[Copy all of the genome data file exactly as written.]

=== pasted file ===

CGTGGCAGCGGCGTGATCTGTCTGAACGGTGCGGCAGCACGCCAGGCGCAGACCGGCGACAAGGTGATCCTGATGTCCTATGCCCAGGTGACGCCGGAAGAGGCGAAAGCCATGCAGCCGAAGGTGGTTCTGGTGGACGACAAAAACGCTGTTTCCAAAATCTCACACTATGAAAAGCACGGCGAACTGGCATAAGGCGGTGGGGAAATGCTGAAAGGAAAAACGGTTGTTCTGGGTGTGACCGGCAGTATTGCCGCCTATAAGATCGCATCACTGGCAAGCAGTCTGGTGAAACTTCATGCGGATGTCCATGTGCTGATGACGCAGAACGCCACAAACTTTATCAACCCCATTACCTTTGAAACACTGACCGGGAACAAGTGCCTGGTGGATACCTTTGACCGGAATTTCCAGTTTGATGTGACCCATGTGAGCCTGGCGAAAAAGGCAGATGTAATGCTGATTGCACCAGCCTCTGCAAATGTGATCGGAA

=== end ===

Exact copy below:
CGTGGCAGCGGCGTGATCTGTCTGAACGGTGCGGCAGCACGCCAGGCGCAGACCGGCGACAAGGTGATCCTGATGTCCTATGCCCAGGTGACGCCGGAAGAGGCGAAAGCCATGCAGCCGAAGGTGGTTCTGGTGGACGACAAAAACGCTGTTTCCAAAATCTCACACTATGAAAAGCACGGCGAACTGGCATAAGGCGGTGGGGAAATGCTGAAAGGAAAAACGGTTGTTCTGGGTGTGACCGGCAGTATTGCCGCCTATAAGATCGCATCACTGGCAAGCAGTCTGGTGAAACTTCATGCGGATGTCCATGTGCTGATGACGCAGAACGCCACAAACTTTATCAACCCCATTACCTTTGAAACACTGACCGGGAACAAGTGCCTGGTGGATACCTTTGACCGGAATTTCCAGTTTGATGTGACCCATGTGAGCCTGGCGAAAAAGGCAGATGTAATGCTGATTGCACCAGCCTCTGCAAATGTGATCGGAA